Definition of Trachoma

1. Noun. A chronic contagious viral disease marked by inflammation of the conjunctiva and cornea of the eye and the formation of scar tissue.

Generic synonyms: Eye Disease

Definition of Trachoma

1. n. Granular conjunctivitis due to a specific micrococcus.

Definition of Trachoma

1. Noun. (medicine) An infectious disease of the eyelid caused by the bacterium ''Chlamydia trachomatis'' ¹

¹ Source:

Definition of Trachoma

1. a disease of the eye [n -S]

Medical Definition of Trachoma

1. A chronic infectious disease of the conjunctiva and cornea, producing photophobia, pain, lacrimation and blindness. It is one of the oldest infectious diseases known to mankind, and dates back several thousand years with first documentation as early as the pharaonic era in Egypt. The disease is associated with poor socioeconomic conditions in general: with overcrowding, poor personal and environmental hygiene and, in particular, with very limited access to water and sanitation. Trachoma has been eliminated as a blinding disease from several previously hyperendemic countries and regions, both through significant improvements in the socioeconomic status of populations and through specific control efforts. Despite these successes, in many least developed countries of the world blinding trachoma continues to be an important public health problem. In some of the countries where trachoma was once hyperendemic, there remain residual pockets of blinding trachoma and complications, such as inturned eyelashes (trichiasis), which require eyelid surgery. Today, the disease is found mainly in poor rural areas, including parts of central and south America, most African countries and some countries in the Eastern Mediterranean. Trachoma is still endemic in several Asian countries, but there is a lack of updated information from some major populations, e.g. In India and China. The organism that causes this disease is Chlamydia trachomatis; a microorganism resembling both bacteria and viruses, which spreads through contact with eye discharge from the infected person (on towels, handkerchiefs, fingers, etc.) and through transmission by eye-seeking flies. Chlamydia trachomatis provokes an inflammatory reaction in the eye with formation of follicles in the conjunctiva. After years of repeated infections, the inside of the eyelids may be scarred so severely that the eyelid turns inwards with eyelashes rubbing on the eyeball. If untreated, this condition leads to blindness. The World Health Organization is working towards global elimination of trachoma, which is responsible, at present, for at least 15% of the world's blindness. Worldwide, there are about 6 million people largely irreversibly blinded by trachoma, and an estimated 146 million cases of active disease in need of treatment, if blindness is to be prevented. International efforts to eliminate trachoma as a blinding disease will be based on a combination of interventions known by the acronym "SAFE", which stands for Surgery for trichiasis (inturned eyelashes), Antibiotics, Facial cleanliness and Environmental improvement. These interventions will be community-targeted and will seek community involvement through the primary health care approach. Origin: Gr. Trachoma = roughness (07 May 1998)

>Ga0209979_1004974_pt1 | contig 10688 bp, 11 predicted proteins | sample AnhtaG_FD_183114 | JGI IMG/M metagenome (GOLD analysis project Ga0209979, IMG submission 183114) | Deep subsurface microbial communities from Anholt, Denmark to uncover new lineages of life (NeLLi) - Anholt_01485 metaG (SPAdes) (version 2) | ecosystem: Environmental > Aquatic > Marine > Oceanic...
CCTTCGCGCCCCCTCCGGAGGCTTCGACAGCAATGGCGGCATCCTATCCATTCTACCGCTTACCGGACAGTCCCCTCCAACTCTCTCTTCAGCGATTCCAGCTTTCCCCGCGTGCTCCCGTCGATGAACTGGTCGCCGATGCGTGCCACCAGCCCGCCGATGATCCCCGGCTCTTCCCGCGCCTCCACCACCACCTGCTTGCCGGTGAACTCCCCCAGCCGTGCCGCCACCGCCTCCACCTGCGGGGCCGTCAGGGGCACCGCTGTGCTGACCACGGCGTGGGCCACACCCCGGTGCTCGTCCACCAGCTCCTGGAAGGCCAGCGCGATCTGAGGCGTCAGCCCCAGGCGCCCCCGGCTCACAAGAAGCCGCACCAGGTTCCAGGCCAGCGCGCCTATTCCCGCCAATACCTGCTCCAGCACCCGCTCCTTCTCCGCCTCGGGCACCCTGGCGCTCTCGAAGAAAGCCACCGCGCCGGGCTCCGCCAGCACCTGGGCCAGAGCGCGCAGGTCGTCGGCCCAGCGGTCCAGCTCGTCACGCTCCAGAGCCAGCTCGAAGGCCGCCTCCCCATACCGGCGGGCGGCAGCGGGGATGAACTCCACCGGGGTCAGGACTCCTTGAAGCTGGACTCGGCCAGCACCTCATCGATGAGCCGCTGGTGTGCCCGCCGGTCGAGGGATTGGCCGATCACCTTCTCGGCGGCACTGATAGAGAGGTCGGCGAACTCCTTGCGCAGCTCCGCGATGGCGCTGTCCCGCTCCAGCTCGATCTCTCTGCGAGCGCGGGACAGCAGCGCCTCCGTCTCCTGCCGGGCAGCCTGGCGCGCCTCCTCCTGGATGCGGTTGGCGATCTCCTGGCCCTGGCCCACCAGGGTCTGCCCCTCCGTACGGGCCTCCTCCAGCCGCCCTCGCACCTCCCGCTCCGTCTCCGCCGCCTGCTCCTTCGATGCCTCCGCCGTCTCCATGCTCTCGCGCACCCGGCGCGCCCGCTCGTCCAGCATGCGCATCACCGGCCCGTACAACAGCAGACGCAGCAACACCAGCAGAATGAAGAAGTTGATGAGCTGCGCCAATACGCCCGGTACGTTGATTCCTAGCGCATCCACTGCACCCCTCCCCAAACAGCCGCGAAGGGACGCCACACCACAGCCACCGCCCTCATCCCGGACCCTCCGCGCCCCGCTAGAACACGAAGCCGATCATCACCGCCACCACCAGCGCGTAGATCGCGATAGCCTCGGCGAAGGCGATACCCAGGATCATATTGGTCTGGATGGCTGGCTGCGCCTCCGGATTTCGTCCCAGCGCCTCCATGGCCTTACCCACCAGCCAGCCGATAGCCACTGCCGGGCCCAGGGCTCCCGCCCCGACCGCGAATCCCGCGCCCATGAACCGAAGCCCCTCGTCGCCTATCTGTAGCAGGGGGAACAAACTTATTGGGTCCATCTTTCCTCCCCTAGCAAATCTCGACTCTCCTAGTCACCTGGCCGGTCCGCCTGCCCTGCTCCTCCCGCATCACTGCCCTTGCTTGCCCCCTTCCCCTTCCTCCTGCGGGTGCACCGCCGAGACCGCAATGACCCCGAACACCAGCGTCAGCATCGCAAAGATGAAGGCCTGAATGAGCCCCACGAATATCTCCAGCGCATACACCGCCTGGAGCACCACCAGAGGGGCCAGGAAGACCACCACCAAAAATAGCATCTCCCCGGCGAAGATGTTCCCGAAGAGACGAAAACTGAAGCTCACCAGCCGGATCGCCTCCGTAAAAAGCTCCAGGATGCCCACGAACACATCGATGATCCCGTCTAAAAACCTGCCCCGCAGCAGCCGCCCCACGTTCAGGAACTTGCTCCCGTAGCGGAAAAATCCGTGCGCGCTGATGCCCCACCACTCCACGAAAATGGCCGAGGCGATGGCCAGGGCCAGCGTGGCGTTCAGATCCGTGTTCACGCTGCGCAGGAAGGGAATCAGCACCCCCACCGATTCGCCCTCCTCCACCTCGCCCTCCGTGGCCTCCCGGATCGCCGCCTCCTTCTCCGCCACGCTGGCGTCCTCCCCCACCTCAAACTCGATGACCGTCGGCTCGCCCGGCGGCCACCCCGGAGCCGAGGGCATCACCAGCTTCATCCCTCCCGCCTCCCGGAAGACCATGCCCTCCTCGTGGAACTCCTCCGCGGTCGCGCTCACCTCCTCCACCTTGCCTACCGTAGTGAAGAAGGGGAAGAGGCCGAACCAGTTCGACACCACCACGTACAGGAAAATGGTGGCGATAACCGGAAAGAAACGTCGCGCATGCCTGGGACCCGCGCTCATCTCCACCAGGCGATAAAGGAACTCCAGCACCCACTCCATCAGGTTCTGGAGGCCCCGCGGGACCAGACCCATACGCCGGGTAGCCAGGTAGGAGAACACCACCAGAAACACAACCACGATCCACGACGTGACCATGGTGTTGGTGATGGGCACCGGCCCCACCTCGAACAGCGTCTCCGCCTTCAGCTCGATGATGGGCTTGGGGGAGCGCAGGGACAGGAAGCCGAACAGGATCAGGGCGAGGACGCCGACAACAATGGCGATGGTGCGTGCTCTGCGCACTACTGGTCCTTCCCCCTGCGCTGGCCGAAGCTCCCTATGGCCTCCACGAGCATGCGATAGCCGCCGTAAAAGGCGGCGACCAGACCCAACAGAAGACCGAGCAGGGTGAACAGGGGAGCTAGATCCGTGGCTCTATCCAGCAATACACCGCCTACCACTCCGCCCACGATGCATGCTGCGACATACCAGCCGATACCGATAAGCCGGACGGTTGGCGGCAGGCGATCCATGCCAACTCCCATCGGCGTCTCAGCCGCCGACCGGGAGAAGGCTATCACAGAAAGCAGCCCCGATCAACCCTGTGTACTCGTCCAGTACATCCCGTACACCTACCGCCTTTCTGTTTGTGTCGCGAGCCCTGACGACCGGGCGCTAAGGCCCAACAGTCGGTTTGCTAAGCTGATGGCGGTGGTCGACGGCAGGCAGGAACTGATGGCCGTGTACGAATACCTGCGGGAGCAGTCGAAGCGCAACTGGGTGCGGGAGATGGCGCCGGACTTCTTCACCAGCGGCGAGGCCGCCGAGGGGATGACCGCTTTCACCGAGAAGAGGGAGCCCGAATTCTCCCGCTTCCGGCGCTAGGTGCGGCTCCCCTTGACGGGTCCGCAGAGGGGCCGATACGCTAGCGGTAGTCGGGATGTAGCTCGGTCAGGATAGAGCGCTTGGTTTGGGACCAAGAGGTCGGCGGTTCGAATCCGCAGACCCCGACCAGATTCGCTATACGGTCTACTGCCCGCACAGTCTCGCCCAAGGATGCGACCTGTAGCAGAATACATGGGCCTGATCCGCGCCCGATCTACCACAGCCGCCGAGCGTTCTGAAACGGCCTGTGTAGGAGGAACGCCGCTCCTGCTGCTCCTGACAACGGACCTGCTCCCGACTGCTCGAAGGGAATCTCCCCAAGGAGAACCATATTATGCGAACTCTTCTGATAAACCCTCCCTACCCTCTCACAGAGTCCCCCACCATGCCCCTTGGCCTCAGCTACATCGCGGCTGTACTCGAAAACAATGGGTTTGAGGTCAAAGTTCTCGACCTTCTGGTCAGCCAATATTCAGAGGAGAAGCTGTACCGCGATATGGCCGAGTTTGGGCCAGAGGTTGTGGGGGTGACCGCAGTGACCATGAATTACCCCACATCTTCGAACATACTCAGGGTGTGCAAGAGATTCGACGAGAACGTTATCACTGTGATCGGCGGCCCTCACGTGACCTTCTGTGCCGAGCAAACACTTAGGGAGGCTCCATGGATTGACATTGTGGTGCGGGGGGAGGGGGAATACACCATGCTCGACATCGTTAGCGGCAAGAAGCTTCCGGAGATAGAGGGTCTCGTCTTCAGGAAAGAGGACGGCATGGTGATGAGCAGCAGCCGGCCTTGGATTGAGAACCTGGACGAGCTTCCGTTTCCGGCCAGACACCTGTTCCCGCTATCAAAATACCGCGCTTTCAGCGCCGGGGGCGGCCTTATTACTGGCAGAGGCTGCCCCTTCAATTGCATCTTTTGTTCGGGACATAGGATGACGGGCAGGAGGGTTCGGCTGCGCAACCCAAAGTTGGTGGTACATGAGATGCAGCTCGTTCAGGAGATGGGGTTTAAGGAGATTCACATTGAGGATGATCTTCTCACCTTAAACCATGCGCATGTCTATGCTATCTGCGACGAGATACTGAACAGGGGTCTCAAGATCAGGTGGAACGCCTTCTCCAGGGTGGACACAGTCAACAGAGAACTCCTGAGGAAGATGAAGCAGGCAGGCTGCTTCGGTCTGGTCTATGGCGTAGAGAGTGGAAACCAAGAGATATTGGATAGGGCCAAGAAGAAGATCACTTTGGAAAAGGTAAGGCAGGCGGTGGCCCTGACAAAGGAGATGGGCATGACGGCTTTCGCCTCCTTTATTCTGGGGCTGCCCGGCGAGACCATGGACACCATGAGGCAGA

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Lexicographical Neighbors of Trachoma

tracheostomy tube
tracheotomy hook
tracheotomy tube
trachoma (current term)
trachoma bodies
trachoma glands
trachoma virus
trachomatous conjunctivitis
trachomatous keratitis
trachomatous pannus

Literary usage of Trachoma

Below you will find example usage of this term as found in modern and/or classical literature:

1. Preventive Medicine and Hygiene by Milton Joseph Rosenau, George Chandler Whipple, John William Trask, Thomas William Salmon (1916)
"trachoma flourishes best where sanitary conditions are worst. The control of trachoma consists in eliminating the foci of the disease, improving personal ..."

2. Annals of Ophthalmology (1917)
"It is distinguished from trachoma by the roundish, transparent or yellowish, well defined bodies of smaller size, systematically arranged in rows, ..."

3. Ophthalmic Literature (1921)
"Clear evidence of the infectivity of trachoma was a striking feature. The source of infection would be a case of chronic trachoma. The infected cases showed ..."

4. Text-book of Ophthalmology by Ernst Fuchs (1908)
"Investigations have shown (Muller, Morax) that in Egypt almost every native suffers from trachoma, with which as a rule he has been infected already in ..."

5. Public Health Papers and Reports by American Public Health Association (1908)
"In some countries, as Poland or Russia, trachoma is the cause of almost fifty ... trachoma is a chronic disease, difficult and sometimes impossible to cure, ..."

6. Text-book of Ophthalmology by Ernst Fuchs (1911)
"trachoma, therefore, not only appears under a varying clinical aspect, sometimes acute and threatening, sometimes chronic and mild, but it also seems to ..."

7. Transactions of the Fifteenth International Congress on Hygiene and (1913)
"For the past two years the New York City Health Department has been studying trachoma and allied conditions and it plans to continue these studies for about ..."

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